Take, for example, cold calling the essence of cold calling is really being able to deliver an effective and concise pitch, while also keeping your prospect on the line for longer. This question can relate to both introverts as well as extroverts. Remember, introverts are simply people that recharge typically by doing things alone, but it doesn’t necessarily mean that they don’t like holding conversations. So keep that in mind, as you answer this particular question.
Q4: Are you a good listener?
The fourth question to ask yourself if you’re considering whether or not to enter sales is to ask yourself whether or not you think you are a good listener. The reason why this is so important is because oftentimes just being an effective listener can help you close more deals in sales.
I can’t tell you the number of times in which I’ve been able to close larger deals, because I know when to shut up and let my prospect do the talking. So if you are frequently the type of person in your closer relationships to remember the small things and pick up on small facts about your friends and family in conversation, then this could potentially mean that you could be an effective sales person.
The reason why is because prospects love it when you can bring up small things that they mentioned in past conversations throughout their discovery process and their buyer’s journey to deciding on your particular product or service. Being an effective listener is easily one of the most overlooked skills when it comes to hiring for effective salespeople. So if you are really good at listening to others and actively listening to them, then sales might be for you.
Q5: Are you a creature of habit?
The fifth question to ask yourself is whether or not you consider yourself to be a creature of habit. The reality is that sales is a very redundant job. And what I mean by that is the core actions of prospecting, conducting discovery calls with clients and working through demos as well as closing calls is a very rote action. Fundamentally, this core skills that you’re going to use in sales are repetitive. However, the skills that are required to adapt to real-time conversations are very dynamic. And so what that means is that what I found in the past, that people that are creatures of habit and regimented, are the ones that see longterm success in their sales careers.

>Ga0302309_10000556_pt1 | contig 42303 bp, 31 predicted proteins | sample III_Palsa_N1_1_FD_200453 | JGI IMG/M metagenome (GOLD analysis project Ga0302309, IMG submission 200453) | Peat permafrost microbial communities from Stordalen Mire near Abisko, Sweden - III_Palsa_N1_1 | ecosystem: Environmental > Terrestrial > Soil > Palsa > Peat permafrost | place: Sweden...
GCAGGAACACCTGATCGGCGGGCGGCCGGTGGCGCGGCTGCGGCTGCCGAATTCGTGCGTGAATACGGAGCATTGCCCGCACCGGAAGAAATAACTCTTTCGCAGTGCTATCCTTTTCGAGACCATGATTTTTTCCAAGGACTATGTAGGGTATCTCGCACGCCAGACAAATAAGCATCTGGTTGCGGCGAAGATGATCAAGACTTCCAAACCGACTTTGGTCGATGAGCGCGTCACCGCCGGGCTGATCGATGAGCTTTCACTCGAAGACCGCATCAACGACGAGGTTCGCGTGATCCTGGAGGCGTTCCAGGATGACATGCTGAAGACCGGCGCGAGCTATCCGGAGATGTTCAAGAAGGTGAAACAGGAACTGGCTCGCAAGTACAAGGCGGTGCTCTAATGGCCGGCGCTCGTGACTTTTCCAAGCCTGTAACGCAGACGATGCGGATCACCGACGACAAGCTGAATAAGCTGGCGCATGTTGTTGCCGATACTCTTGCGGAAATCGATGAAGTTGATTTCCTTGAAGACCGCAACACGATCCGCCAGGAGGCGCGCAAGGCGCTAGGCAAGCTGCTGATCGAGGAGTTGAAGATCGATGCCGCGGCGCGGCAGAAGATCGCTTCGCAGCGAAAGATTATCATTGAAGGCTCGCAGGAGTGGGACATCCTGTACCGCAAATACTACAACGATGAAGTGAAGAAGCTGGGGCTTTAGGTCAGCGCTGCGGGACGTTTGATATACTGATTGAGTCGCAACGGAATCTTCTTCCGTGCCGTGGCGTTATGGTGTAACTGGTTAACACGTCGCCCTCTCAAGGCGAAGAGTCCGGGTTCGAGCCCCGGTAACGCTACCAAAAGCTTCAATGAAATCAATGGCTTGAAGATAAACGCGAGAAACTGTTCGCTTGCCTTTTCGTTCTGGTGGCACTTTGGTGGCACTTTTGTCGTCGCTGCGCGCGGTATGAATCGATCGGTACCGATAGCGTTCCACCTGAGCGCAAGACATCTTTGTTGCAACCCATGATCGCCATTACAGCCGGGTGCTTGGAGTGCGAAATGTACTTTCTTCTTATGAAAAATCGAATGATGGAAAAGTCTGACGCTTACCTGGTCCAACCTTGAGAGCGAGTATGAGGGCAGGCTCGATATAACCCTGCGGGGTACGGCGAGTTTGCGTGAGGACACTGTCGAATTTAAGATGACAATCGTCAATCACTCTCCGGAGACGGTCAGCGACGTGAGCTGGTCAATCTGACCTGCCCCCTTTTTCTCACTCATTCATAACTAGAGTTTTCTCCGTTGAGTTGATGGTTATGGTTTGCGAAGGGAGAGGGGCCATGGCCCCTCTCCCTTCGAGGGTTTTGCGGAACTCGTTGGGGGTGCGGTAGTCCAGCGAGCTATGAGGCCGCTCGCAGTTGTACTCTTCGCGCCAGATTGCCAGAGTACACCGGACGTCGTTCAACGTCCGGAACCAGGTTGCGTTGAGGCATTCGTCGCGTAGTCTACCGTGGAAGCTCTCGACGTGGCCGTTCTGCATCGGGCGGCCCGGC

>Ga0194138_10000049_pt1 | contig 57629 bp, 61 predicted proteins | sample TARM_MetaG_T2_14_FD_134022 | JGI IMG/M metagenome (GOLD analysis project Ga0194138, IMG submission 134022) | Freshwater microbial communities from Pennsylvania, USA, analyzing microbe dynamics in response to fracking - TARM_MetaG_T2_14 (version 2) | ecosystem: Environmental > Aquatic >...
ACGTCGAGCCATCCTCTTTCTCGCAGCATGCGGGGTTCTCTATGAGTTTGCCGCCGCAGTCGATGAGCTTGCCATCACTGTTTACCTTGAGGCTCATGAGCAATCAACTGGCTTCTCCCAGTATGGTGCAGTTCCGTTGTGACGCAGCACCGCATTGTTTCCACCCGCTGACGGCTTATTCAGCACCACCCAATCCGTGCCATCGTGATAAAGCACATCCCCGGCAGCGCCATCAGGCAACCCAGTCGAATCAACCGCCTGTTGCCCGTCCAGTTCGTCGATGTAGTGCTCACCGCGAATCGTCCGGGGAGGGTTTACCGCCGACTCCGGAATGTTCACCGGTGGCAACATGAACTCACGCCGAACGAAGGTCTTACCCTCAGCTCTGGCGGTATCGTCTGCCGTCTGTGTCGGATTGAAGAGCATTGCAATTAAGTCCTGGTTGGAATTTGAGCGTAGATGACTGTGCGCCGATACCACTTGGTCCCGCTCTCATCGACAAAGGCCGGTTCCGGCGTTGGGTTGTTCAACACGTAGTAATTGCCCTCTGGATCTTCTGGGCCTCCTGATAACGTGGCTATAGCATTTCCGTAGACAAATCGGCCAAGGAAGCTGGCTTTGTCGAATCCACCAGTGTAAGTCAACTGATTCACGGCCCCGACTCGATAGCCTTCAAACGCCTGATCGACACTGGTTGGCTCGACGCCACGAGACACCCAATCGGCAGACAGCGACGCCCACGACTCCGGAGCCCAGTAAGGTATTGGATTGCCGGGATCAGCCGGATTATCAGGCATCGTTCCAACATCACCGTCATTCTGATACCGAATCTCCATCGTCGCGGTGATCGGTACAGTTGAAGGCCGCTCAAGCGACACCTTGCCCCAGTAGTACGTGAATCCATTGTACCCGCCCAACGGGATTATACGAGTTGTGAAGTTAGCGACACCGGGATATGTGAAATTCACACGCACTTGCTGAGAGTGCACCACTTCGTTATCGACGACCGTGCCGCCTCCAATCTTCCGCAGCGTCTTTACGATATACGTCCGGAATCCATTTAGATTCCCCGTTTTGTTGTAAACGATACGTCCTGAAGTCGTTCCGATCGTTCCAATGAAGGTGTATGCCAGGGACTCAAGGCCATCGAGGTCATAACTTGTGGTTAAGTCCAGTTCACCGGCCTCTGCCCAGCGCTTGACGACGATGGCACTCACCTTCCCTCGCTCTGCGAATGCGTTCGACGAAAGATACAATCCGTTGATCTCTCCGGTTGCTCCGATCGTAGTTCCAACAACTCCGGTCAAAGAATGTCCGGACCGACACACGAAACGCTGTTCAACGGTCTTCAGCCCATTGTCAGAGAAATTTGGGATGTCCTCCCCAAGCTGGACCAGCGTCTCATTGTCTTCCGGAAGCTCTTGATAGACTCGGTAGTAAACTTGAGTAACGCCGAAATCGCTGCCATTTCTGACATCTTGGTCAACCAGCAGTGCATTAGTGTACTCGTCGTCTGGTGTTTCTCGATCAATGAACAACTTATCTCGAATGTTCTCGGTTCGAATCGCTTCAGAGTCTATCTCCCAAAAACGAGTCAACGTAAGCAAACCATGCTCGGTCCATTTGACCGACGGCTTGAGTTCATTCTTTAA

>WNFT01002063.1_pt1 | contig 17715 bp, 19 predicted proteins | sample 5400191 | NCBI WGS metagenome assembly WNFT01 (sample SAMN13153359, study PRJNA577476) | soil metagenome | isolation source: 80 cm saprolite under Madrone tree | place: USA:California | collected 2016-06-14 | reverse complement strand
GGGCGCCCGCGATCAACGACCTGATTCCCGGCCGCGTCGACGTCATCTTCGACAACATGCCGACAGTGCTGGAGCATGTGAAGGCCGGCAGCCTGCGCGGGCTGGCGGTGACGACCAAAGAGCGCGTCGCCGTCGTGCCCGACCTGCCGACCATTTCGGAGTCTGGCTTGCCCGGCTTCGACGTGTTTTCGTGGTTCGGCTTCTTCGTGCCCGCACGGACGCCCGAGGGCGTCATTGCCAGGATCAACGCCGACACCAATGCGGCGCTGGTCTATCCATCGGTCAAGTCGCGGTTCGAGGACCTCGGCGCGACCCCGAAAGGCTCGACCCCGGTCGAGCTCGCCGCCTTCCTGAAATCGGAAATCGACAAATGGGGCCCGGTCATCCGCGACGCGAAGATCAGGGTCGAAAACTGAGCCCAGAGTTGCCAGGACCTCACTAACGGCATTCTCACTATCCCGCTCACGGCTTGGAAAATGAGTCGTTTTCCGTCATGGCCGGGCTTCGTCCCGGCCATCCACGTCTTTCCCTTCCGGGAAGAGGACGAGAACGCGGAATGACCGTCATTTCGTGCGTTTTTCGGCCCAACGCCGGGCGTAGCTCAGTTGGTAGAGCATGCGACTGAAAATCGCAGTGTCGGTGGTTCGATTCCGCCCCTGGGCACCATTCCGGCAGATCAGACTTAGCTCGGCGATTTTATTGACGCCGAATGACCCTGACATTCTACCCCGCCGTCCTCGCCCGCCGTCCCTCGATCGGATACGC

If you’re the type of person that frequently needs new things introduced into their work lives, then sales might not necessarily be for you because when you’re first starting out in any sales career, you are most likely to spend nine to 12 months in the trenches as an SDR or a BDR frequently known as a sales development rep or a business development rep simply grinding it out and learning how to prospect with potential leads. Sales requires a lot of repetition and consistency in order to get good at it. A good question to ask yourself here is whether or not it’s easy for you to build good habits.
For example, is it easy for you to make your bed or to eat breakfast every morning? These are the sorts of things that are the small habits that can also translate to being effective at sales, because it means that you’re regimented and that you like structure.
Now we’re more than halfway through our nine questions as to whether or not we should go into sales. If you have found this video helpful so far, be sure to like the video. Also leave a comment below that you’ve made it past the halfway mark, and also tell me which questions have you answered a strong yes or yes to so far so that we can keep track as we work our way through the last questions.
Q6: Do you generally view failure as a learning opportunity?
The sixth question to ask yourself is, do you view failure as a learning opportunity? Another way to ask this is would you consider yourself to be a person that has a strong growth mindset?